Thursday, April 18, 2024
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Cannabis myths as Germany moves in favor of legalizing the drug

Germany might be the next country to legalize cannabis, but the drug is still shrouded in misinformation. DW’s fact checking team examines four myths surrounding cannabis and whether or not it should be legal.

Should cannabis be legal? Several governments, such as those of Canada and South Africa and several US state governments, have greenlighted recreational use of the substance in recent years.

Now, Germany’s Bundestag is set to vote on a new cannabis law. If it passes, which is almost assured considering that the representatives of all three government parties are in favor of it, the growth and consumption of limited amounts of the drug will become legal for adults as of April 1.

Still, in many parts of the world, the possession and consumption of cannabis is prohibited and often severely punished.

For years, discourse both online and off surrounding cannabis legalization has been steeped in falsehoods and claims that, when placed under scrutiny, can’t be proven. DW’s fact-checking team took a look at the research and spoke with experts to clarify some of the most popular myths.

Is cannabis a gateway drug?

Claim: Cannabis is “a gateway drug” according to, for example, German politician Markus Söder.

DW fact check: Unproven.

The theory that using cannabis leads to the use of harder and more dangerous drugs is probably one of the most common cases made against legalization, as well as one of the oldest. Söder and his colleagues used the argument in an interview with the German tabloid newspaper Bild in April 2023, accusing opposition parties of “trivializing” the drug.

On social media, supporters of legalization have generally opposed the claim.

Fact: There is a correlation between cannabis use and later use of harder narcotics, studies have shown. The earlier and the more frequently people use cannabis, the higher the likelihood of later use of other illicit drugs.

But correlation is not causation

“If you look at how someone became a heroin user, you are very likely to find cannabis use along the way,” said Dr. Stefan Tönnes, head of forensic toxicology at Frankfurt University Hospital. “But if you look the other way around, how many cannabis users go on to use heroin afterward it’s very, very few.” This shows that a correlation alone is not proof of a causal relationship.

The gateway drug theory cannot be completely disproved, said Dr. Eva Hoch, a psychologist in the psychiatry department of the University Hospital in Munich. She has been studying the effects of cannabis for about 20 years.

“Cannabis naturally stimulates the reward center in the brain and could pharmacologically promote drug affinity,” she said.

But there are also many other risk factors for illicit drug use that need to be considered, she added. The National Institute on Drug Abuse in the US says so, too, adding that more research is needed on the question of cannabis as a gateway drug.

For the time being, the claim that cannabis is a gateway drug remains unproven.

Is alcohol more dangerous than cannabis?

Claim: Alcohol is “over 100 times more dangerous than cannabis”, according to posts on X, the social media site formerly known as Twitter.

DW fact check: Misleading.

It is often claimed especially by those advocating for legalization that alcohol is far more harmful than cannabis. Several social media post and newspaper articles mention a study that claims alcohol is 114 times more dangerous than cannabis.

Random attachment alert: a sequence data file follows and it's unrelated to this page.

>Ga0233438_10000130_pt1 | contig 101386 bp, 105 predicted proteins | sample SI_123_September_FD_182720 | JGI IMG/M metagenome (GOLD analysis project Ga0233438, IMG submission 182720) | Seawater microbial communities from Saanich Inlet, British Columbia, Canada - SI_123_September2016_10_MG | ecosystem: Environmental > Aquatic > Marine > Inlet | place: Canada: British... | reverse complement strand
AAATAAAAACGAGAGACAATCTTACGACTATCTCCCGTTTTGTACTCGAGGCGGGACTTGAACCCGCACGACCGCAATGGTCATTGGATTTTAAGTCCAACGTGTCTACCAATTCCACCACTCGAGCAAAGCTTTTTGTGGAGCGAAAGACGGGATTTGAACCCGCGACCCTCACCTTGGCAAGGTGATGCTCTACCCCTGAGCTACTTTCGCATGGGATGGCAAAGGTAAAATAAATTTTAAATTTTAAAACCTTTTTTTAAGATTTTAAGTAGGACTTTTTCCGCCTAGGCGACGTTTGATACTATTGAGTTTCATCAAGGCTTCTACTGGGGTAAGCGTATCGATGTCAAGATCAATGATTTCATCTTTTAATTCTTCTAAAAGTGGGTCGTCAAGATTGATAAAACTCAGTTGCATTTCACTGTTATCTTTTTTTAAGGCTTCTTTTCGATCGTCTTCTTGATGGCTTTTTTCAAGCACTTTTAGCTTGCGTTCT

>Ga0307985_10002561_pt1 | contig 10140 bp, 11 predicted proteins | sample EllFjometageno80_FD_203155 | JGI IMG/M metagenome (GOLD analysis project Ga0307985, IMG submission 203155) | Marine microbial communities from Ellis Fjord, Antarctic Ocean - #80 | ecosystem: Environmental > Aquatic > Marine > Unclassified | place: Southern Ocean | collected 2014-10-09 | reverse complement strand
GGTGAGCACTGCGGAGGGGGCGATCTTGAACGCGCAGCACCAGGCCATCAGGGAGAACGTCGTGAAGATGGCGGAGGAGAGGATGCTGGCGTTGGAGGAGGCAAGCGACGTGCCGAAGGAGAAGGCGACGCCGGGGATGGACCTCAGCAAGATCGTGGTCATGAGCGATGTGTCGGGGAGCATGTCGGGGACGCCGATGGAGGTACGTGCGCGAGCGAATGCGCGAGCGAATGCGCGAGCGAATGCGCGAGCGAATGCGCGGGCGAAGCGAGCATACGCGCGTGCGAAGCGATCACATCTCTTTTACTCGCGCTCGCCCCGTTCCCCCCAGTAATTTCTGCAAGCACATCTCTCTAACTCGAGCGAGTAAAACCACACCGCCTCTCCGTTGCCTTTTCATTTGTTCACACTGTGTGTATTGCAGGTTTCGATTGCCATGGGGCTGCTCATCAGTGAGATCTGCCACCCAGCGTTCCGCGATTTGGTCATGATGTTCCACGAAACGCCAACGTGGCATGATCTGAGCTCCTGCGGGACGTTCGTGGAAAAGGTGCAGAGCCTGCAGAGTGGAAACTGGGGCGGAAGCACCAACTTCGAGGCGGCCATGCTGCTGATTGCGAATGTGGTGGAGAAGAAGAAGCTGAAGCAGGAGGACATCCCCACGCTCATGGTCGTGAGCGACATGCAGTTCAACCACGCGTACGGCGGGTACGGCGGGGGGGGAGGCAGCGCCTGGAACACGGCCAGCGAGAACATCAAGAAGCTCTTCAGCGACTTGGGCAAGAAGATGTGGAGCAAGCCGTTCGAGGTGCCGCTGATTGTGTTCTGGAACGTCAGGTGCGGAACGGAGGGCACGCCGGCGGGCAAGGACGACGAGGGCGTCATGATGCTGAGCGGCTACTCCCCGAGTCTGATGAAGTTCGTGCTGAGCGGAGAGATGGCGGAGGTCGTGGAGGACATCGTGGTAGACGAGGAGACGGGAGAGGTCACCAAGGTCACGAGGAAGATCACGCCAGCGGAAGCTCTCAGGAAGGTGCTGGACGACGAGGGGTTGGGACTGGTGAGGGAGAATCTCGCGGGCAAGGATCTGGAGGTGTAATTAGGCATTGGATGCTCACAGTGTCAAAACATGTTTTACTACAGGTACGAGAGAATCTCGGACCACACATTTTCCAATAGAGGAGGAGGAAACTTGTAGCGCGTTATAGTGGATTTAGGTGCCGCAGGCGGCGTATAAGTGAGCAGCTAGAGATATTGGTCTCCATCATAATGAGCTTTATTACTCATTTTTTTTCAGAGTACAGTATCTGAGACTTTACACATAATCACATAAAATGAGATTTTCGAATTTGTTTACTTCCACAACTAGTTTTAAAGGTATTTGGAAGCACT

This claim does not hold up, the figure is nowhere to be found in the cited study, which only shows that the risk of a fatal alcohol overdose is greater than that of a fatal cannabis overdose.

Since its effect starts shortly after being smoked, the strength of intoxication caused by cannabis can be better compared to alcohol, Tönnes said, thereby reducing the risk of an overdose. However, “when cannabis is consumed like a pastry, overdoses can occur as well.”

With that said, the negative effects of both drugs don’t start with overdose. But the study referenced in these posts doesn’t address the nonfatal consequences.

The different intoxicating effects of alcohol and cannabis come with their own dangers, Tönnes said, adding that it’s important to take into account the effects on the user’s social environment and mental health.

“Alcohol has a very significant effect, which is disinhibition and increased risk-taking,” he said. “This is actually less the case with cannabis. But here we have the unpredictable paranoia risk, and that’s where individual sensitivity to cannabis effects can vary.”

The negative effects of alcohol consumption on the body have long been proved. “Alcohol has a high organ-damaging effect and causes more health damage than cannabis,” Hoch said. But “it also depends on the intensity of use, not just the substance.”

It’s hard to clearly assess the health risks of cannabis because of its various forms of use, Hoch said. In Europe, for example, cannabis is often smoked with tobacco, which is well-known to have harmful carcinogenic effects, this is thus indirectly related to cannabis use.

So alcohol overdoses are more likely than cannabis. But both drugs can endanger the physical and mental health of users and have a negative impact on their environment, even in small quantities. This danger can hardly be compared with one number, the claim that alcohol is 114 times more dangerous than cannabis is, therefore, misleading.

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